High Holy Days
This evening at sundown begins the Jewish New Year, Rosh Hashanah, or the Feast of Trumpets. It is traditionally a time of celebration and prayers for the coming year, and a time of repentance through the next ten days leading up to Yom Kippur, the Day of Atonement. The realizations of God’s judgment and of atonement are strong through these days. As believers in Christ, we are thankful for God’s provision of His Son and His forgiveness of all the sins of His people.
One tradition many Jews hold to on Rosh Hashanah is casting pieces of bread, or pebbles, etc., into naturally flowing water. This is symbolic of the casting off of sin, and originally based on the concept of God graciously taking our sins away such that they are gone forever. The use of water is based on the passage from Micah 7,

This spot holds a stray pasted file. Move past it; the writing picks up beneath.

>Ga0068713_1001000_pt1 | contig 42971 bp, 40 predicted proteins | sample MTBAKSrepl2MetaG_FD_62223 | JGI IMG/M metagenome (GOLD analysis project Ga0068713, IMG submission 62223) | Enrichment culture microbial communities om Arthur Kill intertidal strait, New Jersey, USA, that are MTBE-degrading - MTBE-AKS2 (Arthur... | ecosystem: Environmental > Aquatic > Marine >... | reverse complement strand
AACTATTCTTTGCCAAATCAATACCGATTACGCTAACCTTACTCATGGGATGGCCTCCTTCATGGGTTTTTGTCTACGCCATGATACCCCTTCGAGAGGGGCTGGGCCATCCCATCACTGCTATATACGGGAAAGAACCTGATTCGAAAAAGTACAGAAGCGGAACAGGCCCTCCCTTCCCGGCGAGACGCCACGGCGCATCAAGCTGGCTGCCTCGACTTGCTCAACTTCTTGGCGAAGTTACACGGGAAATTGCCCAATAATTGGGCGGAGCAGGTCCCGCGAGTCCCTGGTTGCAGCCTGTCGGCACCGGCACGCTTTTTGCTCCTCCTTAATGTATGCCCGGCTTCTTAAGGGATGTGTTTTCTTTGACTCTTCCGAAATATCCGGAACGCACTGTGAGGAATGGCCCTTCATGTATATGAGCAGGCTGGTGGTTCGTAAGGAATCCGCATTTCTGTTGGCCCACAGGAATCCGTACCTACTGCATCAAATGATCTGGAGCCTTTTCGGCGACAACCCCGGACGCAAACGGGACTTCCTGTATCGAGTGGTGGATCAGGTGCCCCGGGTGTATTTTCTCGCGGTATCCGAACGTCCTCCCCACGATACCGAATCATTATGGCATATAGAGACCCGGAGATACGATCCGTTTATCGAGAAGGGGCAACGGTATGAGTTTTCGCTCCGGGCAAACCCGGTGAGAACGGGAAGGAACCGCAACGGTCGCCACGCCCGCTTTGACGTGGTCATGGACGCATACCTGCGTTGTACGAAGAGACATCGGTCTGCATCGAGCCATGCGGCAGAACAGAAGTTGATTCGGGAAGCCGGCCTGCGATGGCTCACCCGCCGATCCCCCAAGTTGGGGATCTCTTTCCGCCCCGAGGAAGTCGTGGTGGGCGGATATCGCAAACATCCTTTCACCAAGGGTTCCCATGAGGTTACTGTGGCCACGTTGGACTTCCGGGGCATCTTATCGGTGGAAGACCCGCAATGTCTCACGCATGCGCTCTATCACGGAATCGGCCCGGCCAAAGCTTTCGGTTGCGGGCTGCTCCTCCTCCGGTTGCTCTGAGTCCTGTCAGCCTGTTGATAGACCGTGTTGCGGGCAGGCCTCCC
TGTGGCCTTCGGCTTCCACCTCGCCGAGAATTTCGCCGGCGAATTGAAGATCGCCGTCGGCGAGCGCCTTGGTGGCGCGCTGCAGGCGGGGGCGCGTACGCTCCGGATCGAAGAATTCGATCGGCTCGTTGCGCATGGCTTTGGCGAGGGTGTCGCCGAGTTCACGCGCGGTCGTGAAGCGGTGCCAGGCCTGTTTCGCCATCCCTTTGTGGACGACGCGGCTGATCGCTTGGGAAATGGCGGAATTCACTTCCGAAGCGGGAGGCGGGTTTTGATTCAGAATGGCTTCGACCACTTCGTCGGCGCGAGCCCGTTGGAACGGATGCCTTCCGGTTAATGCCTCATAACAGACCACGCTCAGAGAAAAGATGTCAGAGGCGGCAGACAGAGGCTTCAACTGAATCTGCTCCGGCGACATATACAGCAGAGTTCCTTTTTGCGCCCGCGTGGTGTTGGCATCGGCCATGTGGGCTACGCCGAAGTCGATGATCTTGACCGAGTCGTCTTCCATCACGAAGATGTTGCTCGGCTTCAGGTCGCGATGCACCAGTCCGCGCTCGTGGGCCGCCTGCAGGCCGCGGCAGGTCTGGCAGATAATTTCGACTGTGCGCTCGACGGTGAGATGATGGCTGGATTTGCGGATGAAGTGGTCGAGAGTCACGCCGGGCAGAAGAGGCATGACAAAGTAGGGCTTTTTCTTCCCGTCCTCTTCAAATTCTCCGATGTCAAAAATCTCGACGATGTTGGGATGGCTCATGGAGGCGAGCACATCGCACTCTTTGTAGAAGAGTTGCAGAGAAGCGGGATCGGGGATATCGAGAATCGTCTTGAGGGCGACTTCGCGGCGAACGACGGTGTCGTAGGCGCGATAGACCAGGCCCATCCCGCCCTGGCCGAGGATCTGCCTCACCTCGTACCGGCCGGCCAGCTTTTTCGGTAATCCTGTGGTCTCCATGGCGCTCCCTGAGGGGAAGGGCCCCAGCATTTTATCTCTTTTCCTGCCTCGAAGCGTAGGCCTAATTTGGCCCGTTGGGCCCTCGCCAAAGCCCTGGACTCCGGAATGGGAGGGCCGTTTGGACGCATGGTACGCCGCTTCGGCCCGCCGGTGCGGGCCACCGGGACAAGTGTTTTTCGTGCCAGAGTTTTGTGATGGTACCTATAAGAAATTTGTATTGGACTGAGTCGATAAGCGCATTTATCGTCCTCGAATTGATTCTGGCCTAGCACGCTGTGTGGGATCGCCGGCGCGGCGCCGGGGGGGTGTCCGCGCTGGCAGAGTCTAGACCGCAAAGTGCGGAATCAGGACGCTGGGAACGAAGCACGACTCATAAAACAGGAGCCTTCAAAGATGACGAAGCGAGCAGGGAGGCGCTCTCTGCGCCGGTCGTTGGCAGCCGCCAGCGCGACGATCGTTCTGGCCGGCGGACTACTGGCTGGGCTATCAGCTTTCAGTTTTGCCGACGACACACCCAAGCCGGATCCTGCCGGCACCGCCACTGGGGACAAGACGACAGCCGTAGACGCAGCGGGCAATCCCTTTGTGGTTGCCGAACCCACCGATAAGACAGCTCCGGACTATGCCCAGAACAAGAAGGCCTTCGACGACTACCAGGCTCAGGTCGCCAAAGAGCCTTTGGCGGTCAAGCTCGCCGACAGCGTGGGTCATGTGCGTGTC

“Who is a God like You, pardoning iniquity and passing over the transgression of the remnant of His heritage? He does not retain His anger forever, because He delights in mercy. He will again have compassion on us, and will subdue our iniquities. You will cast all our sins into the depths of the sea.”
These days are yet another great opportunity to reflect on our spiritual status, to consider where we have failed in sin and to repent, and also to praise Him for the blessings and victories He has given us.
Though the waters ahead are as yet uncharted by us, we press on with sober resolve to walk closer to the Lord, who knows all and holds all things in His sovereign, mighty, blessed hands.
Happy New Year. Grace and peace to you.